Monday, 28 March 2011

Food for thought

Richard Wilcocks writes:
Food appears to be playing an increasingly important part in the LitFest. We began in a restaurant this year, compliments about the home-made cakes and dainties provided last year were commonplace, and similar praise has been drizzled upon us this time around. Perhaps we should finish in a restaurant as well. Or in a house with a good cook in residence.

This particular house event on Sunday afternoon was so successful that there had to be a repeat performance. Fortunately, the first lot through the door did not scoff everything, and there was plenty of Oyster Bay left to drink, because I was there for the second session. Lis Bertolla and Doug Sandle performed a well thought-out poetry programme, Maria Sandle sang and played guitar, and a couple called The Retrolettes sang and played the ukelele. At one point, Doug played a Jew’s Harp!

There were poems written by Lis and Doug themselves and by the likes of Geoffrey Chaucer, Jonathan Swift, John Keats, Edward Lear and Roger McGough, and occasional ventures into prose, with short extracts from Fitzgerald’s The Great Gatsby and Laurie Lee’s Cider with Rosie. Maria was particularly charming with her rendition of Junk Food Junkie, and the Retrolettes brought us Trinidadian sunshine with the Andrews Sisters’ version of Rum and Coca Cola.

The session concluded with Lis’s own beautiful poem After the Poetry Reading. Then it was time for the nosh. We’ll have to do this every Sunday afternoon now.

1 comment:

  1. I seems that the Headingley Litfest finished on a high- with your last events being great successes and everyone seems to have been so fell fed throughout!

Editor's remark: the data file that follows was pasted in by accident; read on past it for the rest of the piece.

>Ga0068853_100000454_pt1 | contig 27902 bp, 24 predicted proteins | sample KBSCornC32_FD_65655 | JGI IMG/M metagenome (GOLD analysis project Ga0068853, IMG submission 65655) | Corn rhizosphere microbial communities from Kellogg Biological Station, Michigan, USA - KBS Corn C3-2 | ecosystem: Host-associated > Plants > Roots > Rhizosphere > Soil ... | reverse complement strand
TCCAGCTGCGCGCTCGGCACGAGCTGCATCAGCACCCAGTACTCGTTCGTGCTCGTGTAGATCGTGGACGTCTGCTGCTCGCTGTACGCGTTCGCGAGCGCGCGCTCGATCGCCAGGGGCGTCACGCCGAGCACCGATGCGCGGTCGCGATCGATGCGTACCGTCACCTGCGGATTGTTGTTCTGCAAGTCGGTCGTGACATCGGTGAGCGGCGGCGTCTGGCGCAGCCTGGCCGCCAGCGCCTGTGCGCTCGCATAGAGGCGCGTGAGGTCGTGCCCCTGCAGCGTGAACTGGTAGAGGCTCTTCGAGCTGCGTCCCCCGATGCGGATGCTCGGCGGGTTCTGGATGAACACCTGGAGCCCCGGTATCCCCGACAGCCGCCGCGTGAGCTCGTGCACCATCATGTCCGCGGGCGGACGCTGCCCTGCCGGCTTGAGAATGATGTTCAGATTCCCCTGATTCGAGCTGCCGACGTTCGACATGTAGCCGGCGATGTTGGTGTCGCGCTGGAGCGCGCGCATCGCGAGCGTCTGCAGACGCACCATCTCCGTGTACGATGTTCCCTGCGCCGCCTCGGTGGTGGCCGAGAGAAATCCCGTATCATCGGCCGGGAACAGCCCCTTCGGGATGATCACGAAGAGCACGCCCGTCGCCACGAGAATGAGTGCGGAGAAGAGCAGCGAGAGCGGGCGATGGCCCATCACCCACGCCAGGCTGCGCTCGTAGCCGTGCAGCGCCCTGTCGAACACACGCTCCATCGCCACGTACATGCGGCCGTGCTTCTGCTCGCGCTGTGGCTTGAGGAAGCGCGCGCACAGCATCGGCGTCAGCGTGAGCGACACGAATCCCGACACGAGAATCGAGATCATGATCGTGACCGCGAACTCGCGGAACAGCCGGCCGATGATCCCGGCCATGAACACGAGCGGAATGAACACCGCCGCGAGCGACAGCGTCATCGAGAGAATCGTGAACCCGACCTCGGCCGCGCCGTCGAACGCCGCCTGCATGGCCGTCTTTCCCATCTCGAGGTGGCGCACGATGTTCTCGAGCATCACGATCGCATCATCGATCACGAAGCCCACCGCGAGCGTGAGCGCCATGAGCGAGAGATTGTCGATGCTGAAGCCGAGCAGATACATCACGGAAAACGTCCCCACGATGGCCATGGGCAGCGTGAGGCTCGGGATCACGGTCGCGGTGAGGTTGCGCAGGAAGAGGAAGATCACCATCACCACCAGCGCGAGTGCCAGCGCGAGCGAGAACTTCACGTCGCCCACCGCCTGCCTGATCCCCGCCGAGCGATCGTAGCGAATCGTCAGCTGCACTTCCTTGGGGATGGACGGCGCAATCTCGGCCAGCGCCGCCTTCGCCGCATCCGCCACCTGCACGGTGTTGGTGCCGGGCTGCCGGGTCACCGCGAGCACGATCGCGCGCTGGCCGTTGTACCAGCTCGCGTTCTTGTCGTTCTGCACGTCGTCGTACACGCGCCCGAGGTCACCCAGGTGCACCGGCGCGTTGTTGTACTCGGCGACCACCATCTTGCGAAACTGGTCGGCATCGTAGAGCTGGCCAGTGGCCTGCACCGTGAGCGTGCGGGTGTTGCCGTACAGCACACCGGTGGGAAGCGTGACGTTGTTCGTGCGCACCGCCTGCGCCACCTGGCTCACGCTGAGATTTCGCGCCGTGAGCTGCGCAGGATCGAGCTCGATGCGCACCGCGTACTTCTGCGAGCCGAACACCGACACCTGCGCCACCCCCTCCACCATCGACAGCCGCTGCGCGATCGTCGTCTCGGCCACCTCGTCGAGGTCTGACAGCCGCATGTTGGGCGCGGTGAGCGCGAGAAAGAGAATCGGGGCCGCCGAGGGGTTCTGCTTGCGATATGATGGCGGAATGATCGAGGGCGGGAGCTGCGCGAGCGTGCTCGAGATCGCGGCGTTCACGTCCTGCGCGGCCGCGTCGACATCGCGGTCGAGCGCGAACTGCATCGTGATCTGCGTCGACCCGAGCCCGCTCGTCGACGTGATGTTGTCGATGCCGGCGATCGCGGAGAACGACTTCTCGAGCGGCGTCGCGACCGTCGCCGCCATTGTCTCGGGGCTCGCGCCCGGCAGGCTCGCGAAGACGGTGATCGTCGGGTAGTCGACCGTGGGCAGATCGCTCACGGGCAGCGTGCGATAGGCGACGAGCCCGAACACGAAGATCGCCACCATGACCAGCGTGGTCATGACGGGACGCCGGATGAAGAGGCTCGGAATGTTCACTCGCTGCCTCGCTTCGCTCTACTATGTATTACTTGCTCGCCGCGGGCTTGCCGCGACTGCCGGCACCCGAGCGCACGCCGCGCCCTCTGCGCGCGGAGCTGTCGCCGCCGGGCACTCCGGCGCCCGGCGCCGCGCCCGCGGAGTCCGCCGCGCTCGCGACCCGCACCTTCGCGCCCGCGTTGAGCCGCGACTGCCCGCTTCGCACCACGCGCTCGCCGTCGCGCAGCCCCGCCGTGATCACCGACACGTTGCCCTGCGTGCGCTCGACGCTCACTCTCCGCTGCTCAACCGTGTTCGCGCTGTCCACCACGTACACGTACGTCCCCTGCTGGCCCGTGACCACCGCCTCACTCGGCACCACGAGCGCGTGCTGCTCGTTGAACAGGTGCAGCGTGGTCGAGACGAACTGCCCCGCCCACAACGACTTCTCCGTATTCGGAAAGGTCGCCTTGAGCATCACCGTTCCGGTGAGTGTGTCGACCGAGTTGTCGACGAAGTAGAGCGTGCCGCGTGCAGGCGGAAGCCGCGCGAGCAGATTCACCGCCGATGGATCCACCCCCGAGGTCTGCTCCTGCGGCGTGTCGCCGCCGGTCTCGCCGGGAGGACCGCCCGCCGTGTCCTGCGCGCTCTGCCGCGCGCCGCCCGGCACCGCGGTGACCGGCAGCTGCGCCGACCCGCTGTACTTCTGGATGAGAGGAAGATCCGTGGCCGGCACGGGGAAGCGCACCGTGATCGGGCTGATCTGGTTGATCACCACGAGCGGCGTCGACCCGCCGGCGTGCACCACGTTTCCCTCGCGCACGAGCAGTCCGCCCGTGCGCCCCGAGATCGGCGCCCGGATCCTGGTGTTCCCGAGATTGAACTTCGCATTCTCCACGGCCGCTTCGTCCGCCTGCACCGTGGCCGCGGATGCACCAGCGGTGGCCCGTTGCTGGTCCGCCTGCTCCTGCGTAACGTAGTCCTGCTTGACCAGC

Mr Wilcocks, I was intrigued by two things you have written recently. Did your rather ambiguous statement, regarding the fact that there was plenty of 'Oyster Bay' left to drink, mean that there was because you had not attended the first session! However I feel that all the hard work you have put in to keep readers of your blog up to date with the festival warrants you to imbibe in a glass (or two!) of that relaxing drink.
    I was completely mystified by the word 'pogged' used in your article entitled 'Cocktail in the Cafe'. Was this , I asked myself,an everyday word used in the Leeds area, or had the attendees found relaxation by bouncing out of the event on pogo sticks? Investigations were called for- I now fully understand and the word has been written down for future reference!
    So as the festival has come to an end I congratulate all connected with making it the great success I am sure it has been. Thanks Mr Wilcocks for your interesting pieces and pictures- I am well and truly 'pogged' in the nicest possible way and I look forward to reading about plans for next year's festival.